Clay Enos
Jonathon Dornbush
March 29, 2016 AT 12:00 PM EDT

Kevin Smith, fresh off jumping into DC’s television universe as a director on an upcoming episode of The Flash, offered his thoughts on DC’s foray into expanding its movie universe, Batman v Superman: Dawn of Justice.

“The movie I felt like didn’t really have a heart. It was certainly f—–‘ humorless, there was nothing funny going on in that world whatsoever,”Smith said on the latest episode of his Hollywood Babble-On podcast, as he and co-host Ralph Garman offered their thoughts on the film.

Smith didn’t knock every aspect of the film — he said Justice includes “the best cinematic presentation of Batman fighting you’ve ever seen in a movie” — but he generally came away unhappy with the end result.

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“There seems to be a fundamental lack of understanding of what those characters are about,” Smith explained in regard to one of his chief complaints. “It’s almost like Zack Snyder didn’t read a bunch of comics, he read one comic once, and it was Dark Knight Returns, and his favorite part was the last part where Batman and Superman fight. But… you get to do that in that book because you’ve got three books prior to that and 50 years at that point of comic book history to build on.”

Smith did praise Ben Affleck’s performance as Batman (“the least worst thing” about the film is how Garman described Affleck’s turn), even though the character “seemed a little off-brand for Batman.” Smith noted his issue wasn’t that this version of Batman would be willing to let his enemies be killed in battle, but that “Batman is never like ‘If there’s a one percent chance s— can go wrong, let’s f—— stab people.'”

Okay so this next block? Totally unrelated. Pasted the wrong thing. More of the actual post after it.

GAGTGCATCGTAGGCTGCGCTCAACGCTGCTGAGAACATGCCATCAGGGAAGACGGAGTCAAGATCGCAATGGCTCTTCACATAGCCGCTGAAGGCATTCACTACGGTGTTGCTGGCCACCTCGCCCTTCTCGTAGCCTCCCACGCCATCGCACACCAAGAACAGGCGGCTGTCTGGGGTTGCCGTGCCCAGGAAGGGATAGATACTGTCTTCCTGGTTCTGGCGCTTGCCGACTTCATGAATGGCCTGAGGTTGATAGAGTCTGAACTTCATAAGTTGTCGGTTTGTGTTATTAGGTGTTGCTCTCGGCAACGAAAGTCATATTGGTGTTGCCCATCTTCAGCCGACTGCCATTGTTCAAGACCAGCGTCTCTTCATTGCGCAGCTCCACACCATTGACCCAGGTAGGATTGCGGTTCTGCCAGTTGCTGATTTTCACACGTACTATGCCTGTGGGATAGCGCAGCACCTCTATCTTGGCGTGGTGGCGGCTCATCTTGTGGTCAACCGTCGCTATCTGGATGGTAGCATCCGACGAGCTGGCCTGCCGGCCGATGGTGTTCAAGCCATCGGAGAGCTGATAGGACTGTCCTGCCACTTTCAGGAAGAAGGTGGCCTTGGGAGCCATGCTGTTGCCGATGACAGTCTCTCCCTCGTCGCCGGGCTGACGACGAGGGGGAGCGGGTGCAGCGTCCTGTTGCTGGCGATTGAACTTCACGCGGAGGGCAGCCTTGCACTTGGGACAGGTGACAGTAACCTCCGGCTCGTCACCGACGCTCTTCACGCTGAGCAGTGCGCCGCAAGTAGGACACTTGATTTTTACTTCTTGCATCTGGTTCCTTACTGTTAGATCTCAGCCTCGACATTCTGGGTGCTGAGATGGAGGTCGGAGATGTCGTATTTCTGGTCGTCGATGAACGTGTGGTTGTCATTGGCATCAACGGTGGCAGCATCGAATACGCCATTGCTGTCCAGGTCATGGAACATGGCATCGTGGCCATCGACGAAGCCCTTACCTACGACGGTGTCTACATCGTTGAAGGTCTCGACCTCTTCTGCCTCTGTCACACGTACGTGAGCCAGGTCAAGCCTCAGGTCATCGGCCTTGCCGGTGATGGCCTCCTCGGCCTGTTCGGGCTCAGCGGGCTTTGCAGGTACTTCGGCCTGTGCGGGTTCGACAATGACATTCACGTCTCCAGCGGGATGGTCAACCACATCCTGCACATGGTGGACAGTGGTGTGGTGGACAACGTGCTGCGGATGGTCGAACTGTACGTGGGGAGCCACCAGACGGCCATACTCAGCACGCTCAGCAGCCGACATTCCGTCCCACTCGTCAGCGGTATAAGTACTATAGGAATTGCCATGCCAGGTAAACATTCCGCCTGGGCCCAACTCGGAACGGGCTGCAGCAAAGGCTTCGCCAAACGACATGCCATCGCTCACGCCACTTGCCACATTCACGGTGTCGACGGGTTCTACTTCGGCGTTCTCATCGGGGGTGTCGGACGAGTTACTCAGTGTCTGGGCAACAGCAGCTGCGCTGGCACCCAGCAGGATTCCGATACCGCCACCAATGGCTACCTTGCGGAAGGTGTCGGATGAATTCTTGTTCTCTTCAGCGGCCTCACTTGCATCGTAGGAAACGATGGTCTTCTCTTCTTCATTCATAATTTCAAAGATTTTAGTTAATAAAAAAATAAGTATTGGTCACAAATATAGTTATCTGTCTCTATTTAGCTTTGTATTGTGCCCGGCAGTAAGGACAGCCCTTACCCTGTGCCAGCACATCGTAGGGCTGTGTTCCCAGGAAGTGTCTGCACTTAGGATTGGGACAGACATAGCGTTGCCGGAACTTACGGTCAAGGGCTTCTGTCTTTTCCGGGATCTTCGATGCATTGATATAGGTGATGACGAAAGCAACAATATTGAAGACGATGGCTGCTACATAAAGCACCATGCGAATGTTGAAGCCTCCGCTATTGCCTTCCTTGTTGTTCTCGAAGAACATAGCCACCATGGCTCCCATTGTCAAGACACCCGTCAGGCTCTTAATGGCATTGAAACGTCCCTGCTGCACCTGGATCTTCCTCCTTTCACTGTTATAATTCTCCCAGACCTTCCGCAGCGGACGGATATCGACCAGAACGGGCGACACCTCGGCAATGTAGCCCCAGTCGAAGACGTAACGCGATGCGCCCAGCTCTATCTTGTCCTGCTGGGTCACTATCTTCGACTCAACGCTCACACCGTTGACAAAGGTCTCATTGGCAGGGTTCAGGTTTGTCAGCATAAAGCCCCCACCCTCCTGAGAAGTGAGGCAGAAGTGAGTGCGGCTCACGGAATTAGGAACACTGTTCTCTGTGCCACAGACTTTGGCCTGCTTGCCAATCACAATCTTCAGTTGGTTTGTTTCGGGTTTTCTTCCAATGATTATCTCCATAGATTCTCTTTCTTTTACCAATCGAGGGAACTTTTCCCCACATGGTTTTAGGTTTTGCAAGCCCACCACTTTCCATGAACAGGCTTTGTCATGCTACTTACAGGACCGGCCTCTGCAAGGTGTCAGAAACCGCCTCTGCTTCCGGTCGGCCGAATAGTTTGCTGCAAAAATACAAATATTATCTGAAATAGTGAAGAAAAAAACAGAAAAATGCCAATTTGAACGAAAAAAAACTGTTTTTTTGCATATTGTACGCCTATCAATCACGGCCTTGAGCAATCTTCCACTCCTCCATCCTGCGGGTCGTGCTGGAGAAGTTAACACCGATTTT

RELATED: Batman v Superman: Dawn of Justice: Inside the Superhero Grudge Match

As a longtime fan of these DC Comics heroes, Smith, who co-hosted this year’s preview special covering the upcoming DC slate of films, mentioned that he “literally leaned forward in my chair” during the film’s dream sequence, and that was in part one of the things he respected most about the film.

“…It had lots of spectacle. You can’t take that away from Snyder,” he said. “Boy, he knows how to compose a frame and set up a shot, beautiful visual stylist. But you need more than just the pictures, you need characterization and these characters seemed off, especially Superman.”

Hear Smith and Garman’s full thoughts on the podcast below, including why Smith “felt sane” when he saw reviews starting to come out for the film.

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